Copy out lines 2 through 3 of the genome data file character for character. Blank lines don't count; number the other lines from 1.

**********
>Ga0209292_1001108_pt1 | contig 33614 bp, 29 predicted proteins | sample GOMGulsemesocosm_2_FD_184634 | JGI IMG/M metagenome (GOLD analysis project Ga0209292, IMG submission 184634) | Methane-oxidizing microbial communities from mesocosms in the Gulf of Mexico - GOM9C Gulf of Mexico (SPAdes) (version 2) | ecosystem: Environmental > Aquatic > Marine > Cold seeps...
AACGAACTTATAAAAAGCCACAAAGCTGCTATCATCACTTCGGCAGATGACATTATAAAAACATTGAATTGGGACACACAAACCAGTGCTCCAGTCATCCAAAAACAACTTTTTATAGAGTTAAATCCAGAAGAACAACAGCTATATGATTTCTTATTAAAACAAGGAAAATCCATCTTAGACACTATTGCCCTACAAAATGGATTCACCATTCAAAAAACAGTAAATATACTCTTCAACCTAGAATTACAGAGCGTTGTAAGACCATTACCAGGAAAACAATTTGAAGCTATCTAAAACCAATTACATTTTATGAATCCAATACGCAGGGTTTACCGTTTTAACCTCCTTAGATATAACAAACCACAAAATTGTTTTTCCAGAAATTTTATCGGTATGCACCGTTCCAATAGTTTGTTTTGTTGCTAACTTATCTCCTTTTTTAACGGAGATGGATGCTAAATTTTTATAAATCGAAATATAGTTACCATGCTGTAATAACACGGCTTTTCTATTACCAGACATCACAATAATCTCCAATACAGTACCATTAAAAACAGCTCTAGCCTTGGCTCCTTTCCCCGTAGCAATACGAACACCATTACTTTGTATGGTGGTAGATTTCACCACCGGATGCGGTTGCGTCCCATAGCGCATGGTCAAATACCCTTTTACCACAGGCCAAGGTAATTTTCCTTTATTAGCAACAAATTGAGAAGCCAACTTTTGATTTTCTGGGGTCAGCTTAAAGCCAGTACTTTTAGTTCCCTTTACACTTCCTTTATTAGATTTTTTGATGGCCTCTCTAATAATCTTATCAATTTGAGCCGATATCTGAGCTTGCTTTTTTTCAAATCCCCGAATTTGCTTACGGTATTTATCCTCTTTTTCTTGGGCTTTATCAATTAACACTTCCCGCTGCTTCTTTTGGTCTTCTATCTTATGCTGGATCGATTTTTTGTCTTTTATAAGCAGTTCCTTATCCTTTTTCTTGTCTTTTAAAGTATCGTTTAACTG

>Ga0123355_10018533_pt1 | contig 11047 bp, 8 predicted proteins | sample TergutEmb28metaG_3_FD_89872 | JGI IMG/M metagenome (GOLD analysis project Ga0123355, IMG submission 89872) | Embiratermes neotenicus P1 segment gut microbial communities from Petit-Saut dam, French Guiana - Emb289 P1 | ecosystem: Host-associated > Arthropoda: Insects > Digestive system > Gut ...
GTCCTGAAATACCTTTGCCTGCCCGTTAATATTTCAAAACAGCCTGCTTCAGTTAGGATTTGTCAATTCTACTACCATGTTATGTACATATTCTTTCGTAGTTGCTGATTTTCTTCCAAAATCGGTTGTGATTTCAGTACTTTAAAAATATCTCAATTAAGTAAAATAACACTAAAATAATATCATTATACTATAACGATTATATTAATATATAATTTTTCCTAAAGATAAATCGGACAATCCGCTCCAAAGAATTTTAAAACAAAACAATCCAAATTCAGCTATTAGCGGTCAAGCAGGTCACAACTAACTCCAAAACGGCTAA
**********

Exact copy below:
AACGAACTTATAAAAAGCCACAAAGCTGCTATCATCACTTCGGCAGATGACATTATAAAAACATTGAATTGGGACACACAAACCAGTGCTCCAGTCATCCAAAAACAACTTTTTATAGAGTTAAATCCAGAAGAACAACAGCTATATGATTTCTTATTAAAACAAGGAAAATCCATCTTAGACACTATTGCCCTACAAAATGGATTCACCATTCAAAAAACAGTAAATATACTCTTCAACCTAGAATTACAGAGCGTTGTAAGACCATTACCAGGAAAACAATTTGAAGCTATCTAAAACCAATTACATTTTATGAATCCAATACGCAGGGTTTACCGTTTTAACCTCCTTAGATATAACAAACCACAAAATTGTTTTTCCAGAAATTTTATCGGTATGCACCGTTCCAATAGTTTGTTTTGTTGCTAACTTATCTCCTTTTTTAACGGAGATGGATGCTAAATTTTTATAAATCGAAATATAGTTACCATGCTGTAATAACACGGCTTTTCTATTACCAGACATCACAATAATCTCCAATACAGTACCATTAAAAACAGCTCTAGCCTTGGCTCCTTTCCCCGTAGCAATACGAACACCATTACTTTGTATGGTGGTAGATTTCACCACCGGATGCGGTTGCGTCCCATAGCGCATGGTCAAATACCCTTTTACCACAGGCCAAGGTAATTTTCCTTTATTAGCAACAAATTGAGAAGCCAACTTTTGATTTTCTGGGGTCAGCTTAAAGCCAGTACTTTTAGTTCCCTTTACACTTCCTTTATTAGATTTTTTGATGGCCTCTCTAATAATCTTATCAATTTGAGCCGATATCTGAGCTTGCTTTTTTTCAAATCCCCGAATTTGCTTACGGTATTTATCCTCTTTTTCTTGGGCTTTATCAATTAACACTTCCCGCTGCTTCTTTTGGTCTTCTATCTTATGCTGGATCGATTTTTTGTCTTTTATAAGCAGTTCCTTATCCTTTTTCTTGTCTTTTAAAGTATCGTTTAACTG

>Ga0123355_10018533_pt1 | contig 11047 bp, 8 predicted proteins | sample TergutEmb28metaG_3_FD_89872 | JGI IMG/M metagenome (GOLD analysis project Ga0123355, IMG submission 89872) | Embiratermes neotenicus P1 segment gut microbial communities from Petit-Saut dam, French Guiana - Emb289 P1 | ecosystem: Host-associated > Arthropoda: Insects > Digestive system > Gut ...